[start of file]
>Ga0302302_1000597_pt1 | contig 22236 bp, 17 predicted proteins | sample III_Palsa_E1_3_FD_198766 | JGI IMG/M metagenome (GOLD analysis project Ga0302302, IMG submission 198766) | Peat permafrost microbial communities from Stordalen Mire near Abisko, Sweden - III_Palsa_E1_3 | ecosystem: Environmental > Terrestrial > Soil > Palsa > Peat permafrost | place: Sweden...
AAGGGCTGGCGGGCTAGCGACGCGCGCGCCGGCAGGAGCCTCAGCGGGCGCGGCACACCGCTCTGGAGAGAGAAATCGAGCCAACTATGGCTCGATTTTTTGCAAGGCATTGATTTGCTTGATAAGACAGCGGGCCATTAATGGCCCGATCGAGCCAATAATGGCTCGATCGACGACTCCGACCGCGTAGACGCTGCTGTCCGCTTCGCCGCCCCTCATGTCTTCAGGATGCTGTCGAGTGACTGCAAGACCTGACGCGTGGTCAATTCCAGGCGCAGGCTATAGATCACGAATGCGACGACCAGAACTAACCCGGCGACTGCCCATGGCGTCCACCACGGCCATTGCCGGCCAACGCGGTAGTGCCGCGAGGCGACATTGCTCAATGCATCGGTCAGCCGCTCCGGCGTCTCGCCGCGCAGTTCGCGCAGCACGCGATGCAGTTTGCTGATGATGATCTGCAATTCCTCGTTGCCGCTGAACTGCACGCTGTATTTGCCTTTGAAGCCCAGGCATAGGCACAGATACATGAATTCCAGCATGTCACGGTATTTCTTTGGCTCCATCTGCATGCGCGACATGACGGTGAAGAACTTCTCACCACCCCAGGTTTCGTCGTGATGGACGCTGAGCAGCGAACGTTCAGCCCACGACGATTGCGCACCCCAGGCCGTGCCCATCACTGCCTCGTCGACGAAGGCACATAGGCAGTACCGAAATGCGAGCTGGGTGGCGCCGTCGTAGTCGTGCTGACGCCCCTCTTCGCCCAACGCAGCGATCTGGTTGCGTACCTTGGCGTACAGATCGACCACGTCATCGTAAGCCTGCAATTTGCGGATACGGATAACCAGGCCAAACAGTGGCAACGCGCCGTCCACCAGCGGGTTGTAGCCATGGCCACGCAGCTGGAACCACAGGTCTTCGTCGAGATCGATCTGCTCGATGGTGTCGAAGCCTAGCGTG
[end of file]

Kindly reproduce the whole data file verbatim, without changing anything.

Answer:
>Ga0302302_1000597_pt1 | contig 22236 bp, 17 predicted proteins | sample III_Palsa_E1_3_FD_198766 | JGI IMG/M metagenome (GOLD analysis project Ga0302302, IMG submission 198766) | Peat permafrost microbial communities from Stordalen Mire near Abisko, Sweden - III_Palsa_E1_3 | ecosystem: Environmental > Terrestrial > Soil > Palsa > Peat permafrost | place: Sweden...
AAGGGCTGGCGGGCTAGCGACGCGCGCGCCGGCAGGAGCCTCAGCGGGCGCGGCACACCGCTCTGGAGAGAGAAATCGAGCCAACTATGGCTCGATTTTTTGCAAGGCATTGATTTGCTTGATAAGACAGCGGGCCATTAATGGCCCGATCGAGCCAATAATGGCTCGATCGACGACTCCGACCGCGTAGACGCTGCTGTCCGCTTCGCCGCCCCTCATGTCTTCAGGATGCTGTCGAGTGACTGCAAGACCTGACGCGTGGTCAATTCCAGGCGCAGGCTATAGATCACGAATGCGACGACCAGAACTAACCCGGCGACTGCCCATGGCGTCCACCACGGCCATTGCCGGCCAACGCGGTAGTGCCGCGAGGCGACATTGCTCAATGCATCGGTCAGCCGCTCCGGCGTCTCGCCGCGCAGTTCGCGCAGCACGCGATGCAGTTTGCTGATGATGATCTGCAATTCCTCGTTGCCGCTGAACTGCACGCTGTATTTGCCTTTGAAGCCCAGGCATAGGCACAGATACATGAATTCCAGCATGTCACGGTATTTCTTTGGCTCCATCTGCATGCGCGACATGACGGTGAAGAACTTCTCACCACCCCAGGTTTCGTCGTGATGGACGCTGAGCAGCGAACGTTCAGCCCACGACGATTGCGCACCCCAGGCCGTGCCCATCACTGCCTCGTCGACGAAGGCACATAGGCAGTACCGAAATGCGAGCTGGGTGGCGCCGTCGTAGTCGTGCTGACGCCCCTCTTCGCCCAACGCAGCGATCTGGTTGCGTACCTTGGCGTACAGATCGACCACGTCATCGTAAGCCTGCAATTTGCGGATACGGATAACCAGGCCAAACAGTGGCAACGCGCCGTCCACCAGCGGGTTGTAGCCATGGCCACGCAGCTGGAACCACAGGTCTTCGTCGAGATCGATCTGCTCGATGGTGTCGAAGCCTAGCGTG